were Captains, and Benjamin Foswell Captains of cavalry belonging
to said Regiment, that they went across Peedee River perhaps
two hundred miles from their homes that they were some month
employed in taking those tories who had refused to comply with
the Laws of the State and would not take the oath of Allegiance.
They then went to Fort Caswell below Newbern which
elected to prevent small armed Vessals of the Enemy from
commiting depredations on said Town, they after-wards removed
to the neighborhood of Kinston where they mostly remained
untill discharged by the Legislature or the governors orders
which I believe was in November, the time I acted as Surgeon
I think was about nine months. the next service I entered
into was in I think August 1780. When Gates went to the south
there was about eighty men turned out Volunteers in the
County of Pitt under Col James Gorham to aid Genl Gates but
before we had gone far we met men that was in Gates’ defenc
we continued on until we joined the remains of the defeated
Army at Ramsey Mills on Deep River in this state, then
under the Command of General Jethro Sumner who was a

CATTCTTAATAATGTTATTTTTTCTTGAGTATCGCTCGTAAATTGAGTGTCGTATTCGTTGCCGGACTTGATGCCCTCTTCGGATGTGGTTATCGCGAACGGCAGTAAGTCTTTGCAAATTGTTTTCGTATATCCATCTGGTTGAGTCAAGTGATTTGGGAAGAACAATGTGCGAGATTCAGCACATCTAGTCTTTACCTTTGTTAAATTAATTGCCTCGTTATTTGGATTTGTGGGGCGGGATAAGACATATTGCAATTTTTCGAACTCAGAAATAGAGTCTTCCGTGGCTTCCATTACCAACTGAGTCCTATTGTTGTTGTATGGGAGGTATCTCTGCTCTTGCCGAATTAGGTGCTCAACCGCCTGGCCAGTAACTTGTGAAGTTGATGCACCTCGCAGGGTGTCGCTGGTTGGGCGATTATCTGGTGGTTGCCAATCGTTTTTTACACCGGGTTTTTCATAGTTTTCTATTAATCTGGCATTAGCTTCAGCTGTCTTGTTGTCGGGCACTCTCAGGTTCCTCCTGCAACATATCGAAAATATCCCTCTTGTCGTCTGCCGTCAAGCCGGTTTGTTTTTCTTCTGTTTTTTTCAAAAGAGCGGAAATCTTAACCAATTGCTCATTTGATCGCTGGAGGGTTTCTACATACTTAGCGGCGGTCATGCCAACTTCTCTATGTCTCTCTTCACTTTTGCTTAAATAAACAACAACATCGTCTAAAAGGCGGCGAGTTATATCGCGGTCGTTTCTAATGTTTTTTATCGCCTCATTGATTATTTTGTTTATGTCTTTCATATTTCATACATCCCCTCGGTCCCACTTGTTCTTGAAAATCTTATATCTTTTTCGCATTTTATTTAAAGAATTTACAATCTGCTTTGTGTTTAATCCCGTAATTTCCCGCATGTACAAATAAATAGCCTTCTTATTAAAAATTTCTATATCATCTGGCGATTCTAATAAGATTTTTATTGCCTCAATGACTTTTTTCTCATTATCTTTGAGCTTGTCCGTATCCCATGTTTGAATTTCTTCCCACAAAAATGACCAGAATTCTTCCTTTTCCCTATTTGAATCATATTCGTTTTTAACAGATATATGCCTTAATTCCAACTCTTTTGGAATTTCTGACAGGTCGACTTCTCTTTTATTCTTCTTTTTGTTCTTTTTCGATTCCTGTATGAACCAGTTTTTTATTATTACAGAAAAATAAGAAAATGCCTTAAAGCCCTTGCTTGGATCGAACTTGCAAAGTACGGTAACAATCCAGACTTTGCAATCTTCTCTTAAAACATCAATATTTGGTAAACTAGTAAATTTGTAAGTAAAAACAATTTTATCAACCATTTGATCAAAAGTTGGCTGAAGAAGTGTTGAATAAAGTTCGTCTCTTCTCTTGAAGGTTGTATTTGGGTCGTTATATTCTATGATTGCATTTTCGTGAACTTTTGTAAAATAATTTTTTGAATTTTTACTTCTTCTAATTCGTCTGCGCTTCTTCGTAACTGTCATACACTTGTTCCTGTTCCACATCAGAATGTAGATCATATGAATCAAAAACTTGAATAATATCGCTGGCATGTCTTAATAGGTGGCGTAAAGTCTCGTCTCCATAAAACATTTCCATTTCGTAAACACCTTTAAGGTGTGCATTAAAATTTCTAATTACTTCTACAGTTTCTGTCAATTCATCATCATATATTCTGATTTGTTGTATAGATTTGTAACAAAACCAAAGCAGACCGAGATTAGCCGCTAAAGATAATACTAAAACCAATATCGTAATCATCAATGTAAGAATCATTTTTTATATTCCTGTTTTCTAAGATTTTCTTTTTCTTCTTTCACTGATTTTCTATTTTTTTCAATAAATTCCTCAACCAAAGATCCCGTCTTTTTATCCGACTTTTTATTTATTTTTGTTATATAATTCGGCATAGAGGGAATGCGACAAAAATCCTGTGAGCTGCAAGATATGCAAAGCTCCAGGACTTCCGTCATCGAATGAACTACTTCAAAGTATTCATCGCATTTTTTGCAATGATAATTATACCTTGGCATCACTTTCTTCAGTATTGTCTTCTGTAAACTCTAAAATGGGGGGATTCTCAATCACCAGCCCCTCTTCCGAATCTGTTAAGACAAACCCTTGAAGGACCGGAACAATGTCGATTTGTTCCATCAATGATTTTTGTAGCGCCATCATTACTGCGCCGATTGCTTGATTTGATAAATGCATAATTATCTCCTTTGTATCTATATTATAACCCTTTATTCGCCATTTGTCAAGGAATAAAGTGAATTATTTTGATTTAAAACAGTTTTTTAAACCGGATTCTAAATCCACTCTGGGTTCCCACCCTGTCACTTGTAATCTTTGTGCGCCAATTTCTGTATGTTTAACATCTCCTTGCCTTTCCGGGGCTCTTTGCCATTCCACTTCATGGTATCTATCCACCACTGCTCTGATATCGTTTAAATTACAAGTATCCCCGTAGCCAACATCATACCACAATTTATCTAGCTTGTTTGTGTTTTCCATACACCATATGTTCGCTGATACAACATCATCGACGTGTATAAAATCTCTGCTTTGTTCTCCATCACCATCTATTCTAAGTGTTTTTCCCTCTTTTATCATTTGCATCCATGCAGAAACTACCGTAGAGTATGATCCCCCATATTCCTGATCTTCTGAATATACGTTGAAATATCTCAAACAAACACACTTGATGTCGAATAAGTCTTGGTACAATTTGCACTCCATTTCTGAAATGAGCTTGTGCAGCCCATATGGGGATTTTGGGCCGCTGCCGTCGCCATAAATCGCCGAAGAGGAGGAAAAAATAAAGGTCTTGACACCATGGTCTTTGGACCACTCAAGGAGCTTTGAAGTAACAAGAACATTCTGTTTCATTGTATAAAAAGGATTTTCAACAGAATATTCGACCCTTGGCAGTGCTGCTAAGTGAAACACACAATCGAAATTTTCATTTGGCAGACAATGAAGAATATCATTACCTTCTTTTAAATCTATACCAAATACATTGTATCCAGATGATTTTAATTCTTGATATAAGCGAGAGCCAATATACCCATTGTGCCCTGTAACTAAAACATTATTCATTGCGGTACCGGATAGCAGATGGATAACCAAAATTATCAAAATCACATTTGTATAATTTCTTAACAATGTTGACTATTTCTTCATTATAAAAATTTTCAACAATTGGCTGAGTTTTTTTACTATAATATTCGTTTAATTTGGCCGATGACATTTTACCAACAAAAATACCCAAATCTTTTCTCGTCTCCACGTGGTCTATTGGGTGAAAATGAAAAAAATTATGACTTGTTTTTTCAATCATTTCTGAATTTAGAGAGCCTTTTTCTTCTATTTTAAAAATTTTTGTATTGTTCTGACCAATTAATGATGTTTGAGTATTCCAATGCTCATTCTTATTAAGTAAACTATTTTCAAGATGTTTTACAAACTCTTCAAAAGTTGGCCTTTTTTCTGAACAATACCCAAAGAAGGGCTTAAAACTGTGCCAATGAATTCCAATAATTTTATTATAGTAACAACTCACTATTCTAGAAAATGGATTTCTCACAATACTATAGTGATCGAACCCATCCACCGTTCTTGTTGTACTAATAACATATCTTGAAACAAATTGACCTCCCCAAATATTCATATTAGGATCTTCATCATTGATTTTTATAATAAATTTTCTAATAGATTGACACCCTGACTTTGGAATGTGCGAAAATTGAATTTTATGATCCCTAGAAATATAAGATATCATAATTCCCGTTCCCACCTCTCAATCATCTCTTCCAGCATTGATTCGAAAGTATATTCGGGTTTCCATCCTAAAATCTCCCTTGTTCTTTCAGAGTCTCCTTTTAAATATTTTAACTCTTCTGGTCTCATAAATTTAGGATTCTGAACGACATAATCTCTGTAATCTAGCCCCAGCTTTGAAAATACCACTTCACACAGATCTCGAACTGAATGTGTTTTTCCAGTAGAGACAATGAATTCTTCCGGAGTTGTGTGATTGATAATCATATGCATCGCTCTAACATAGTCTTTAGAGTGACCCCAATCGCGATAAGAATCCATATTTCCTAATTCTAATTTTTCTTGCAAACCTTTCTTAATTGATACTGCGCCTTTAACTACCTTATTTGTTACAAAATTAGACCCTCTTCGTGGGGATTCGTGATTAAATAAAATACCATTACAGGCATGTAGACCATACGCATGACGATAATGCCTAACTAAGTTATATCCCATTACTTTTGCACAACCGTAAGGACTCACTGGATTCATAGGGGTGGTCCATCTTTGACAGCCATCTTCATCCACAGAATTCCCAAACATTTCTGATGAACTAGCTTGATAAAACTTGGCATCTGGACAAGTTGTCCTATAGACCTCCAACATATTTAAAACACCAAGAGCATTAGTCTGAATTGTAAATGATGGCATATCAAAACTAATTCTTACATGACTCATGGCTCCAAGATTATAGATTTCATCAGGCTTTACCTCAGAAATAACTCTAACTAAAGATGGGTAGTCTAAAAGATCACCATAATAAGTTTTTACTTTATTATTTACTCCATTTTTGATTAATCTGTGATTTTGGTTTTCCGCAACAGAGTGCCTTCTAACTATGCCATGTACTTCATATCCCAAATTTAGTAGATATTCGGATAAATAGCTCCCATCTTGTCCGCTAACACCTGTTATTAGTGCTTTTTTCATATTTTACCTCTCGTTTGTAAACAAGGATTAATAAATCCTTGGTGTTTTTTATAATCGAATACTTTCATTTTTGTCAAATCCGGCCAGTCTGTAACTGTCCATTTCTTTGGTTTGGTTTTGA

a Brigadeir in the Continental Line, James Cole Montflorence
was his Aid, he gave me appointment of Surgeon General
which I went and returned, because I was young and there was
several surgeons on the Continental establishment who had
been several years in service; he then give me an appoint
ment as Surgeon to the Army , as he said the Doctors he believed
that was there was inattentive to their duty and some of them
drank hard, we moved towards South Carolina and a few
miles below Charlotte in Mecklinburg Country near the South
Carolina line, a reconoitering of ours took some British prison-
ers when we found we was near Cornwallace, we then retreated
next day our Horse had a skirmish at Charlotte; Some was
Killed and several wounded. we retreated on this side the Yadkin
where we lay a considerable time and where I hept an hospital
and continued until reduced by excessive fatigue and our
time all nearly expired, which was three months. I then had
orders from the general to discharge the sick and come on
home with them, which I done accordingly. I was a short
time out when Lord Corn Wallace passed through our State.
Whilst I kept the hospital above, Col. Washington with his
Regiment Of Horse and Genl Morgan passed on by us. It would